Everyone knows rocks
are heavy, dense, and hard, and that
the bigger the rock the heavier it is. Stone
sculptors change rocks’ shapes and
make them smaller.
stones. Raise them, lower them,
turn them over, upside down, right side
up, and so on. It’s as simple as that and there’s
no getting out of it. It comes with the territory
that rocks are heavy. If I can’t move it
without hurting it or myself,
I can’t carve it.
It’s not just that
bigger rocks are heavier, either,
but much, much worse than that. Every
sculptor knows literally in his or her bones
that if one rock is twice as tall as another, same shape
and same stone, it is eight times as heavy. Four
times as big is sixty-four times as heavy,
and so on up to the sizes
The big takehome
lesson from this is that even to
imagine enlarging even very small sculptures
to ten times their height can make your head swim to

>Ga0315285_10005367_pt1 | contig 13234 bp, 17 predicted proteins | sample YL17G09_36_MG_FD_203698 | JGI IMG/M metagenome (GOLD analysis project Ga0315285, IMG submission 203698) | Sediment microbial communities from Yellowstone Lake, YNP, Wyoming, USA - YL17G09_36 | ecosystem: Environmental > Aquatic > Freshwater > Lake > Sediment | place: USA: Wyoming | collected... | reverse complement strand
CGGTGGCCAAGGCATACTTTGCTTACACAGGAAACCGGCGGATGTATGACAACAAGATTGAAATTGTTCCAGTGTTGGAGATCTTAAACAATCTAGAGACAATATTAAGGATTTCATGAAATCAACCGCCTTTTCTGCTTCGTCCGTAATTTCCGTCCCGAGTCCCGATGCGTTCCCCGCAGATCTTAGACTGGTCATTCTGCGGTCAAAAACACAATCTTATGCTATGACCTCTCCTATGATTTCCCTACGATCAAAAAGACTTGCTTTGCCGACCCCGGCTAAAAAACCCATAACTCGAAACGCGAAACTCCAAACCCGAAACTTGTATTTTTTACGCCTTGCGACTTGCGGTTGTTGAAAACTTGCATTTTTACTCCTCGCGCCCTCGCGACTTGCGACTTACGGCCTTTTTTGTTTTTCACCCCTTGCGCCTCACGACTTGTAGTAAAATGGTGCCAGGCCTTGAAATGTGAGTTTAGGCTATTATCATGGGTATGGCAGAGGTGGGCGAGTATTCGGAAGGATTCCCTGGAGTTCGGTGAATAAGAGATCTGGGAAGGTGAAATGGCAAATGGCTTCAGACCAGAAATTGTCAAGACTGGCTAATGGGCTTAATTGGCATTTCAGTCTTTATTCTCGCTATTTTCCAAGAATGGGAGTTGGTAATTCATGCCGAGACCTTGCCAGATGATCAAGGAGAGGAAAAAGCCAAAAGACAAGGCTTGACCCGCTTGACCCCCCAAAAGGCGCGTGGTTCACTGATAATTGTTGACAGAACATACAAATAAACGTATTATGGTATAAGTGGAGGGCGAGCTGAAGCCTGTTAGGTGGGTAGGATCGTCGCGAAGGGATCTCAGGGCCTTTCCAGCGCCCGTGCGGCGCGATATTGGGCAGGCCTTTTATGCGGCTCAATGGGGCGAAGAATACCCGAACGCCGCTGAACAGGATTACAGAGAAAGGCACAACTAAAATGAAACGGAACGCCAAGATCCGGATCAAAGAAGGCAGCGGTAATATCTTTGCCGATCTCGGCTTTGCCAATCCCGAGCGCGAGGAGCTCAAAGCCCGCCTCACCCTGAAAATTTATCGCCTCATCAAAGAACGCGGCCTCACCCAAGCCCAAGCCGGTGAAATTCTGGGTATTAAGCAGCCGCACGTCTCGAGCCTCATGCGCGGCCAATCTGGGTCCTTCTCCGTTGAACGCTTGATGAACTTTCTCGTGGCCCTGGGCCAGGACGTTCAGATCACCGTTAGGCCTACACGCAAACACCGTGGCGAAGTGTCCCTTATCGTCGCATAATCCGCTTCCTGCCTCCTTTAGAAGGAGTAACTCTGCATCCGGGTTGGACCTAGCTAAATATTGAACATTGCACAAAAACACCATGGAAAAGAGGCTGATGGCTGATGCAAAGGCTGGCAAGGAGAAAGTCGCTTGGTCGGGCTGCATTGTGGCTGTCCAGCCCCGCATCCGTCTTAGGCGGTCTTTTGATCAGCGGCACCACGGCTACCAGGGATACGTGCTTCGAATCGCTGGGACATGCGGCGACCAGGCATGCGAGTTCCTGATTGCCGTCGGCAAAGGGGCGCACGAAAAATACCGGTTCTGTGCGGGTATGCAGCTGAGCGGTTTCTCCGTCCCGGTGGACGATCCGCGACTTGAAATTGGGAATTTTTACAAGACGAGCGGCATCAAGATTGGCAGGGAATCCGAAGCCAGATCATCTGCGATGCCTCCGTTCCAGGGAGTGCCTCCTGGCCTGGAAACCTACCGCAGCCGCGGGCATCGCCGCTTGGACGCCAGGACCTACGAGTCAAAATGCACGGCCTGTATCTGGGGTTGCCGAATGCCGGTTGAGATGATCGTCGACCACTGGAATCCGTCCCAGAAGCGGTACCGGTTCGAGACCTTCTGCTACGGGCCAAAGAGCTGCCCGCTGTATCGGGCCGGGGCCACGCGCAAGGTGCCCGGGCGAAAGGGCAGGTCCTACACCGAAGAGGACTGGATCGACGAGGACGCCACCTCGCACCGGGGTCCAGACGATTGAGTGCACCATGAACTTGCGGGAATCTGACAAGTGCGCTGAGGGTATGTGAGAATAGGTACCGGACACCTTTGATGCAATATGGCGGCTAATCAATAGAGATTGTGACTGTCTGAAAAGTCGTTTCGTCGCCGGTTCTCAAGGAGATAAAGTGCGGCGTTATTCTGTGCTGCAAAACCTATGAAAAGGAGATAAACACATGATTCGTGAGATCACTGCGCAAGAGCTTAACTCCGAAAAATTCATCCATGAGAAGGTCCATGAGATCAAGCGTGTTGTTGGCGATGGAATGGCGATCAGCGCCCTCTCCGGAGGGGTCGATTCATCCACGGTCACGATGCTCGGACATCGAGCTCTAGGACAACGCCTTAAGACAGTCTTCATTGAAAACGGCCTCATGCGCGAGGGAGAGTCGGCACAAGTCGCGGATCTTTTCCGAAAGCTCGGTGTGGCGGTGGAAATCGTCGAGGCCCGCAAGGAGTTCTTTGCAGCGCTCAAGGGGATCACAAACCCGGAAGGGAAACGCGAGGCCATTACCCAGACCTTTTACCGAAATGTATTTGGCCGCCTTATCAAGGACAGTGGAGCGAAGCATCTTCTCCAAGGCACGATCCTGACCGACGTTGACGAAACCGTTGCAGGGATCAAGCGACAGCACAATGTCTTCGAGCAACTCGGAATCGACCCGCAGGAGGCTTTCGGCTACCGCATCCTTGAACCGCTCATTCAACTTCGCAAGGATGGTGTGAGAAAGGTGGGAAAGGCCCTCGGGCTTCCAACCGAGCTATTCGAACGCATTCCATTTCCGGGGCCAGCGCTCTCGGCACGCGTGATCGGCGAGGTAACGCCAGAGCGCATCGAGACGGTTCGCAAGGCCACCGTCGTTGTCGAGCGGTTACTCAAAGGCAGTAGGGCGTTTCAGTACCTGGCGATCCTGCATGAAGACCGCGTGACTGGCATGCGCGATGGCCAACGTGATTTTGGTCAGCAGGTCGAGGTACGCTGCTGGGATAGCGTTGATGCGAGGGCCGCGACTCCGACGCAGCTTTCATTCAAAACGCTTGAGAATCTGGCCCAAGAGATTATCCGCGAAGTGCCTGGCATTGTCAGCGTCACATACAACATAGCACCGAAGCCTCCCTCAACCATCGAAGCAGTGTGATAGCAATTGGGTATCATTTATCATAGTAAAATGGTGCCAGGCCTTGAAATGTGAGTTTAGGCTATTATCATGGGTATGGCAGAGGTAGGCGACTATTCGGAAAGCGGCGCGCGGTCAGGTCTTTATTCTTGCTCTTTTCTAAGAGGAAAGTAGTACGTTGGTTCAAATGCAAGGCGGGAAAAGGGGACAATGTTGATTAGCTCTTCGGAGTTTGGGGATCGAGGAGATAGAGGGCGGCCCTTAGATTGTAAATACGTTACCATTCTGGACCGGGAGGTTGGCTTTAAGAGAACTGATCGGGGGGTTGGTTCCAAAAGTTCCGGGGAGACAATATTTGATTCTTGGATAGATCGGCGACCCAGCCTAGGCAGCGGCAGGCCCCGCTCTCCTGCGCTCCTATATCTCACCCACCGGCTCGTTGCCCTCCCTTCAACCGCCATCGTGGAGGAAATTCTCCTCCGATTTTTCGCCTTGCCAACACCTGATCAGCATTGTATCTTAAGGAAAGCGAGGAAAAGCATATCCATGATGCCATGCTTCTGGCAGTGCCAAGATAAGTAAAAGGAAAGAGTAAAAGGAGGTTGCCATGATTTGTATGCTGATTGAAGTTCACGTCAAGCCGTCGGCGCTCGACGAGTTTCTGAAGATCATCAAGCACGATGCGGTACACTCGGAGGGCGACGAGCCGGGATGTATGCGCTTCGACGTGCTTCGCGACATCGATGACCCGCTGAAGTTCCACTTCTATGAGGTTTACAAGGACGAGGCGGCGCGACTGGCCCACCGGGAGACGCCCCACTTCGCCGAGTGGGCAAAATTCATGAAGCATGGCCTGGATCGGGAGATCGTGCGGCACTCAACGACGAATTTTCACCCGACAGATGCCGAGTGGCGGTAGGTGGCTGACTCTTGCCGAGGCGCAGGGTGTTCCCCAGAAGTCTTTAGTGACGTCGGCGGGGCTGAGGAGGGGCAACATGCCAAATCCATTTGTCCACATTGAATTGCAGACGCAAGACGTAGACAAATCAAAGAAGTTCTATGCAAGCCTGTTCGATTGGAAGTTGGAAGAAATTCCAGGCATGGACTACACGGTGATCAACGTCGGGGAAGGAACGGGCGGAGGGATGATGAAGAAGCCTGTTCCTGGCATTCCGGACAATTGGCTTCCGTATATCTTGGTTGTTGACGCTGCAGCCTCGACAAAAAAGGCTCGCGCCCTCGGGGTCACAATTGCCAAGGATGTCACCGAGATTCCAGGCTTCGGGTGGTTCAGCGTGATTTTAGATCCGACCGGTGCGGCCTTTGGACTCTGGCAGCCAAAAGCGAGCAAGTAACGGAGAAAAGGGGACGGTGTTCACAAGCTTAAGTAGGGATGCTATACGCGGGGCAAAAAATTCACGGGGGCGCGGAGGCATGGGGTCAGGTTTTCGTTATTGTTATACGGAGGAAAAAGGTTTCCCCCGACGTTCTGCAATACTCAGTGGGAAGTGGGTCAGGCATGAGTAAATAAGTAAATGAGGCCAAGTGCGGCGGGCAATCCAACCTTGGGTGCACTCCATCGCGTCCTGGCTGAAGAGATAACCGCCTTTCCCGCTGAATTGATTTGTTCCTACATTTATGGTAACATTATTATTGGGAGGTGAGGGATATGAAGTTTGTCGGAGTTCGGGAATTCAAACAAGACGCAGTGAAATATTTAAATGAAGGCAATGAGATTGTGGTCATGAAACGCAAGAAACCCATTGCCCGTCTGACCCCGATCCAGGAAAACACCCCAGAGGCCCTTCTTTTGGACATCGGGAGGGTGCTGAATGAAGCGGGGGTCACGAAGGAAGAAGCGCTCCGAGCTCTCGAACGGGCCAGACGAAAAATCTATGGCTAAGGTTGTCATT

think of the weight. Things can get out of hand in a
quick hurry, get dangerous, get difficult, and
get expensive. They can also get interes-
ting and challenging, which brings
me to what I want to share
Here as finished
sculptures are Ode to Joy and The
Guardian, both shown above in progress,
and Girlchild Reflected in Her Mother’s Eye.
Ode was too big to lift without the crane
when I started, and I still needed the
crane for the finished Guardian.
Girlchild was far too heavy
for that crane.
from the stoneyard 38″ high and
just under a ton in weight. It rested on a dolly
that I moved by hand dozens of times while carving.
Since completion, it has been moved three times by
commercial crane trucks. Although I could lift
Ode to Joy easily by hand when finished,
its new home is in England, and
they charge to ship both
size and weight.
The old UBC
and ginkgo tree behind Girlchild
will have to go someday, so the
sculpture will need to be
moved at least one
First published in the Vancouver Observer before I began The Guardian.
Edited March 2021